I'm Depressed and That's Okay

I’ve struggled off and on for the past decade with depression, and that’s okay. I wouldn’t be who I am without those experiences and learning from them. I’ve developed a self-awareness that I’m thankful for and a deep sense of empathy for the struggles others go through. Would I instead have learned these things without the battle of depression? Probably, but it wouldn’t have been the same without that experience.

I’m struggling with depression right now, after about four years of being relatively mentally healthy. It has come with fatigue, pain, headaches, insomnia, and loss of appetite. It’s definitely frustrating, especially when I wake up and I can’t get my body to move. When I ask myself if it’s worth getting up and I think “yes it absolutely is, you love school!”But I still can’t manage to make my body move and cooperate with that enthusiasm.

I’m lucky that I have a ton of supportive people around me. I have a supportive family that checks in with me and reminds me that they love me. I have friends that cheer me on and tell me that they’re there for me if I need to talk about it. I have a job with bosses that are positive and encouraging, and even check in with me on days that I’m not working just to see how I’m doing. I have an ESA dog that has unconditional love for me and makes me get out of bed to feed and walk her, so I’m accountable for something. I have a supportive disability resource consultant that reassures me that I am doing the things I need to do to keep communication open with my professors. I have understanding and empathetic professors that know the struggle and are there for me whenever I need to talk about my struggles with the class or just about struggling with a disability.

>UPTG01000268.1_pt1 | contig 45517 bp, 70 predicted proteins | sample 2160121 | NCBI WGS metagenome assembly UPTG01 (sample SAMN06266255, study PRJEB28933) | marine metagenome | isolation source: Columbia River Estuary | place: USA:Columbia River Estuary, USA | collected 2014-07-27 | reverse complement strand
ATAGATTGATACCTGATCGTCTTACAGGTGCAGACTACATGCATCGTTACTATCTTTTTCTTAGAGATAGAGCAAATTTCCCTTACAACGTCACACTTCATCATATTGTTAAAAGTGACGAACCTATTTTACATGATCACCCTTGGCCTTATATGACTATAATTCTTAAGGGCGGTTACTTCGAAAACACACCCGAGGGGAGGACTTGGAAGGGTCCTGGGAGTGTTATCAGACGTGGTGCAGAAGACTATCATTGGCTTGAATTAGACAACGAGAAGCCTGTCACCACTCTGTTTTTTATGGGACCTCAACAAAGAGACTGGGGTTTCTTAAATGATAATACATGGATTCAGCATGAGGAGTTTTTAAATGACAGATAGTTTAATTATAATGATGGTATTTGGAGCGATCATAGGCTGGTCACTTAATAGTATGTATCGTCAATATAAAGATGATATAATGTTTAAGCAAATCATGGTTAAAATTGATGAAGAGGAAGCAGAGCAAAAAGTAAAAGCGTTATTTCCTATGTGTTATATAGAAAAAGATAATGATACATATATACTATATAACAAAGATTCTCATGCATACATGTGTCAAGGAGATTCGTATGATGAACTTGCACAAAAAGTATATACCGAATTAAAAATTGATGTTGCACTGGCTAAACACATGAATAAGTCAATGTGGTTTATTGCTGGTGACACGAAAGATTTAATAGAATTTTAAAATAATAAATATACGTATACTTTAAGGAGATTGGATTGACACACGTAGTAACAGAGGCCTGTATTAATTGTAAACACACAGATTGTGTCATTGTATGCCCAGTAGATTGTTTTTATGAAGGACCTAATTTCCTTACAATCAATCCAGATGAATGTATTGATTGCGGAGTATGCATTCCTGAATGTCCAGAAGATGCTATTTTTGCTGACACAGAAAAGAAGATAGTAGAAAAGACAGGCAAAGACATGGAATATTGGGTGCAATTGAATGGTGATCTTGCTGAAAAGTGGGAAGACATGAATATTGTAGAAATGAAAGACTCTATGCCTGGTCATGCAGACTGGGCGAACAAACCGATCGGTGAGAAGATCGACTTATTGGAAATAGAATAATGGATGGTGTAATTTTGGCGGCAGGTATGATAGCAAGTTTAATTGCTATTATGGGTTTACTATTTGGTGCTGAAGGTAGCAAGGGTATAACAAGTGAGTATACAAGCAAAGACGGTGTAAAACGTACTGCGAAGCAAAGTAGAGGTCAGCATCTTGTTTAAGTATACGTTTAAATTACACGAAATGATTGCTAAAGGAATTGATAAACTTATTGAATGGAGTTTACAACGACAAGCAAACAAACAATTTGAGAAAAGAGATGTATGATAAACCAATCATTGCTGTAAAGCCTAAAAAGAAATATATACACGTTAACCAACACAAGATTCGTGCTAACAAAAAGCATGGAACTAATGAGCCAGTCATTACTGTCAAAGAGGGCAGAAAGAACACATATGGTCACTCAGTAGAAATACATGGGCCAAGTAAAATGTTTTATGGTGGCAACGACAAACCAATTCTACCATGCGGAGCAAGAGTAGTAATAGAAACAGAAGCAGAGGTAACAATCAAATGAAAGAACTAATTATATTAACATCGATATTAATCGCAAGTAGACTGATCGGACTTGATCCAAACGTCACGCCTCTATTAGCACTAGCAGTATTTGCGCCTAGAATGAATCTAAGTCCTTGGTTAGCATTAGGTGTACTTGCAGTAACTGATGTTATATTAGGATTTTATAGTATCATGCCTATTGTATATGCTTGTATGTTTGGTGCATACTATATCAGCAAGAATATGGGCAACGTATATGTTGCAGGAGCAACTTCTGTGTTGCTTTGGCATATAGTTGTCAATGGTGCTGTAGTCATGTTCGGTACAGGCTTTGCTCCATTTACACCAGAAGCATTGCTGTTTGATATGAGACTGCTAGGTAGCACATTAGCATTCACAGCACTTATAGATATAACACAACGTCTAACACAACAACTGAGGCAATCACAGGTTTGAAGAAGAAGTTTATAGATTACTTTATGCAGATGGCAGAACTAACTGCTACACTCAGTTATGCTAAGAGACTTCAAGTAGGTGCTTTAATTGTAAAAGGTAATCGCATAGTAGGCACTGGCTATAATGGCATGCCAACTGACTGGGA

I also have Her Campus. Which sounds incredibly cheesy, but if you have ever heard my puns, you know I thrive on a gouda pun. I decided to join Her Campus ASU to put myself out there and make some friends, and I am so glad past me was thinking of the future me. Not only has Her Campus helped me expand my support network, but the group has helped me to connect and not feel so alone at the university. Which has ultimately been one of the most important things for me this time around with my depression.

My history of depression taught me to form a support network, that communication is vital, to do what I can each day, and to not punish myself or beat myself up for my depression, which is out of my control.

Right now it’s an hour by hour struggle, I’ll feel good for a little while then absolutely crash with no energy to interact with people. Or I will wake up unable to move, but after a few hours, I have enough energy to be productive. Which usually results in cleaning, doing dishes, or showering. But instead of focusing on the things I can’t do or get done, I celebrate the small victories in my day like getting an assignment done, sending an email, writing an article, or even just getting out of bed onto my feet.

I’m depressed, but that’s okay because I know I’m strong enough, and I have the tools and skills to get through it.